Tuesday, March 13, 2007


The latest offering of director David Fincher (best known for Seven and Panic Room) is the suspenseful thriller Zodiac which retraces the true story of a serial killer in the 1960s who claimed to be responsible for the deaths of several individuals in and around San Francisco. Starring Robert Downey Junior as a reporter for the San Francisco Chronicle, Mark Ruffalo as a police detective and Jake Gyllenhaal as a young cartoonist who becomes obsessed with the crimes, this talented cast leads us through the development of the investigation as the murders continue.

Fincher’s film is based on a chronological, and at times somewhat tedious, step by step approach to the murders and the games the killer plays on the police and journalists. Keen on never being caught but constantly being heard, the killer who goes by ‘Zodiac’ sends frequent letters to the editors at the San Francisco Chronicle proving he is the perpetrator of recent murders and promising to strike again if his letters are not published. Many scenes take place in the office of the San Francisco Chronicle where the 1970s atmosphere is brilliantly reconstructed. The shots of many typewriters, of the characters in plated suits with suspenders and of the patriarchal nature of the journalists and police officers brings back an old investigative world long erased by shows such as CSI and Law and Order.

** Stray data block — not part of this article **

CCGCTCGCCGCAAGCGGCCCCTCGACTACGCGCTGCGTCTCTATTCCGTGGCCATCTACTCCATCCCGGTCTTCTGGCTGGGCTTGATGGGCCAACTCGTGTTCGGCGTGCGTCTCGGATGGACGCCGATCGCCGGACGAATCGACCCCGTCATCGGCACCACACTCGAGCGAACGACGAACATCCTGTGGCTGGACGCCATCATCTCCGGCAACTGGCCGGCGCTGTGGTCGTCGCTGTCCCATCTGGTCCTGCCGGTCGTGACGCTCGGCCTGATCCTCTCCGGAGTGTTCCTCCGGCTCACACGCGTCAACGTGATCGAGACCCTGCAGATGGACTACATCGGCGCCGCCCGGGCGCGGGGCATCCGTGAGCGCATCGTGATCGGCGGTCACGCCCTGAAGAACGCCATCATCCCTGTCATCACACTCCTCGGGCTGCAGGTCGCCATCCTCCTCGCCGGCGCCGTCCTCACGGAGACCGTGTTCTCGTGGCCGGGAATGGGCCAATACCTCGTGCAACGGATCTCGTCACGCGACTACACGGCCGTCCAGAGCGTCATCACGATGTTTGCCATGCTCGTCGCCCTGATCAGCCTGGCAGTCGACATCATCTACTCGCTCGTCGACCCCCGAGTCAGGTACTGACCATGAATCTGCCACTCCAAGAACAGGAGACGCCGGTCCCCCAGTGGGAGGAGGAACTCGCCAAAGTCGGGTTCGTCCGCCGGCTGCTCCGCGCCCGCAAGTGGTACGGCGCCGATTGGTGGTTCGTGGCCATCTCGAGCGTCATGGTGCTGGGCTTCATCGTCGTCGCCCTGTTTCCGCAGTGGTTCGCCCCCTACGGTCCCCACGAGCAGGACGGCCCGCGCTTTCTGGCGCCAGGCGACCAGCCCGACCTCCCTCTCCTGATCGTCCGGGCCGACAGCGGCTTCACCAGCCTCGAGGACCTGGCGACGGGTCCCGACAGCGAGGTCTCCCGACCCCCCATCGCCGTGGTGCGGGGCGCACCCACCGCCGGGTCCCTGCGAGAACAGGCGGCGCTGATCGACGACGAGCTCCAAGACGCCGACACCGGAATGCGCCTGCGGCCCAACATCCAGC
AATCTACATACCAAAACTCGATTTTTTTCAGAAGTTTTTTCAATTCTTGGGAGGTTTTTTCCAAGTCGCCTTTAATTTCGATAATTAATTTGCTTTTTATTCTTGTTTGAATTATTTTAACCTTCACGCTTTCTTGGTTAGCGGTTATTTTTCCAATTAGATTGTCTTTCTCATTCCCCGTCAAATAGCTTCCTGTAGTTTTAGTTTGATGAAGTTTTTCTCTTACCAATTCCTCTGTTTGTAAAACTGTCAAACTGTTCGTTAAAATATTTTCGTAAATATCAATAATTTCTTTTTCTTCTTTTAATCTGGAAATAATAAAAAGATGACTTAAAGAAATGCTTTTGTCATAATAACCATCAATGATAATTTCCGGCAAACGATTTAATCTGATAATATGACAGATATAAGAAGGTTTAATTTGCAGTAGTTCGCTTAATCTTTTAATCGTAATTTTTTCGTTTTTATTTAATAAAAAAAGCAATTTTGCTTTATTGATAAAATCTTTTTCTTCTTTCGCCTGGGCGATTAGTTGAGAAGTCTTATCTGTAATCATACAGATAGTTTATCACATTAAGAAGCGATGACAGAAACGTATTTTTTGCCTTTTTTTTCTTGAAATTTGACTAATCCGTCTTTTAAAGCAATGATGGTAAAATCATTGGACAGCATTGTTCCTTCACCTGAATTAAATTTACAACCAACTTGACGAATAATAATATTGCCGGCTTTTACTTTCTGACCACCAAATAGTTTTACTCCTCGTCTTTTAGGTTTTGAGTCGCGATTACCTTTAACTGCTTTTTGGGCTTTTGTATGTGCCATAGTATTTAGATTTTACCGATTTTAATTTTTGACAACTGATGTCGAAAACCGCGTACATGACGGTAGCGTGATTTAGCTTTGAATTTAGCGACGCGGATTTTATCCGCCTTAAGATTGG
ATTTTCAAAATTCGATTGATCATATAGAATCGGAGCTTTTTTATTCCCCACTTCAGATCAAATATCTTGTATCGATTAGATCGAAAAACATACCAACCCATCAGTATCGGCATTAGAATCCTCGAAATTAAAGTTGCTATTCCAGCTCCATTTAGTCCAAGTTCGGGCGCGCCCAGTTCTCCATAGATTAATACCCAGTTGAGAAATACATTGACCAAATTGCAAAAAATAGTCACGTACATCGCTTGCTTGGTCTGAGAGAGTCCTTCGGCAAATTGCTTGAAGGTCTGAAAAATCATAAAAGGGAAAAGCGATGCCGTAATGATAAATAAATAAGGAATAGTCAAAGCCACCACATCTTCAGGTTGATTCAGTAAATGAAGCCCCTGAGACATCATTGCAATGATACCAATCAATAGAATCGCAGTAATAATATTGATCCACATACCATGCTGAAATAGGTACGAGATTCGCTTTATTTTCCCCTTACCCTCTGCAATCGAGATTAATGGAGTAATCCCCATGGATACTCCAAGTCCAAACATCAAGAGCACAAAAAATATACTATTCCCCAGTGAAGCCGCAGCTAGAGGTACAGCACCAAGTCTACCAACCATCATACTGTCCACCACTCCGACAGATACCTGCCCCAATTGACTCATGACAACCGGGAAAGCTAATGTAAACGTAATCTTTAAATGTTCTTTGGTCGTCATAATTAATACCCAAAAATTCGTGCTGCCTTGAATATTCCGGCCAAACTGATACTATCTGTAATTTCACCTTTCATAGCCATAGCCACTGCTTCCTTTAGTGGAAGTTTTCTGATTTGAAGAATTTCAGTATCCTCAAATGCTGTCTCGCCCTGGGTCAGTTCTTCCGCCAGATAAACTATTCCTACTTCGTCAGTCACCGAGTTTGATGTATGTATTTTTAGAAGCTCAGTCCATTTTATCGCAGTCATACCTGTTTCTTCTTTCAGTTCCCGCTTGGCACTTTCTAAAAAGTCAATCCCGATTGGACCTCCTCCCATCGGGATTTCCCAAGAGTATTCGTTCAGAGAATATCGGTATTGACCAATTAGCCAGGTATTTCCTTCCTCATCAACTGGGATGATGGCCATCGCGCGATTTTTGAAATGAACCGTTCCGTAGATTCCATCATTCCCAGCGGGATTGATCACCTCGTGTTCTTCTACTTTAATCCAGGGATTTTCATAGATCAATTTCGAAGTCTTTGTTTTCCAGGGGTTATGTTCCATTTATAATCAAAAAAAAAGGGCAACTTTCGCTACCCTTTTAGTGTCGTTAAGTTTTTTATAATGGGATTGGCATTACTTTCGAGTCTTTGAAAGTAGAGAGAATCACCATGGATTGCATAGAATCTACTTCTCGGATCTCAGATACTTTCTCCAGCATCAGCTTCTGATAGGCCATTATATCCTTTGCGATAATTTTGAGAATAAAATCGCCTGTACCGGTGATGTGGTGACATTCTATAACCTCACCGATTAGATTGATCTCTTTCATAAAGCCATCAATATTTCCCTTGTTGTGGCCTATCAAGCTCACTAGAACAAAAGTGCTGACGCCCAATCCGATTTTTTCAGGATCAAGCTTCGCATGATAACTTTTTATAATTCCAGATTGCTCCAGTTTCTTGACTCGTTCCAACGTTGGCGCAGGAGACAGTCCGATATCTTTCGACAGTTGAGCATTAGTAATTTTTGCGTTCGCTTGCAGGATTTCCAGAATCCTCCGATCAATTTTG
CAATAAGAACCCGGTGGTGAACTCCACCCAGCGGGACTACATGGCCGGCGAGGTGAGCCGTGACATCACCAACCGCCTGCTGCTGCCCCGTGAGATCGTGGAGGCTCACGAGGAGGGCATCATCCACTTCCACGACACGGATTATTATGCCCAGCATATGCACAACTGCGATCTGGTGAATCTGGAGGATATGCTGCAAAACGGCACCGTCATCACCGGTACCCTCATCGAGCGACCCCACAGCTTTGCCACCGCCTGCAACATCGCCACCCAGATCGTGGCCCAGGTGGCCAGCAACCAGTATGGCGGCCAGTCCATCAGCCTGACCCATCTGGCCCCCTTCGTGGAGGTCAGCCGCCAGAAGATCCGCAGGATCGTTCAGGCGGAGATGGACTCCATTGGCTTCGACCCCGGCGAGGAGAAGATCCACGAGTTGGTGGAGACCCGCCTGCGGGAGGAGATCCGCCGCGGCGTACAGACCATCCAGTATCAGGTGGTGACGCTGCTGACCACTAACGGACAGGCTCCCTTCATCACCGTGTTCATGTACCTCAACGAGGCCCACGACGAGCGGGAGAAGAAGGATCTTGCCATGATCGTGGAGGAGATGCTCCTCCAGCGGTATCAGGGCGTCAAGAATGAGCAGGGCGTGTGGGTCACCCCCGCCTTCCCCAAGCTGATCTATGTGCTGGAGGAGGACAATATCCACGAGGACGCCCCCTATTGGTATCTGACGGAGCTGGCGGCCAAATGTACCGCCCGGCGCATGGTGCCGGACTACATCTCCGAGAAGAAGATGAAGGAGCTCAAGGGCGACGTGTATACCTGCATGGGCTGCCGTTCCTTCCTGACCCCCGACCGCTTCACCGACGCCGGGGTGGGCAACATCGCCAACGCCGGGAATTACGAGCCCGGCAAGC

The first part of the movie focuses on the official investigation of the police forces who cannot get a hold of the Zodiac. Constantly changing appearance, and sending a mix of truthful and bogus information to the journalists, the investigation ends as an unresolved puzzle of frustration. The second part of the film then emphasizes Gyllenhaal’s character Robert Graysmih who obsessively decides to take on the investigation everyone has left behind. Graysmith thus finds himself alone in his search, which adds overt suspense to the many scenes of him interacting with the people he suspects and those he has to interrogate to collect information. Gyllenhaal offers one of his best performances to date, as a young outcast who is set on discovering the truth.

Disappointingly, the movie does not focus at all on the psychological state of the murderer or his inner destabilized nature. Instead, we are presented with evidence of the crime scenes, with crude shots of the victims and detailed portrayals of the deaths of the characters. These scenes are however void of any additional drama with no suspenseful music to frame the action or attempts to fool the audience as to when the murder will occur. In fact, the only time this happens is when Robert Graysmith finds himself in front of who we are led to believe is the killer only to realize he is harmless.

Interestingly, the movie does not provide the traditional payoff expected of most detective films, but the very fact that Zodiac is based on a true story makes the entire feature all the more disturbing and unsettling.

- Jennifer Bartoli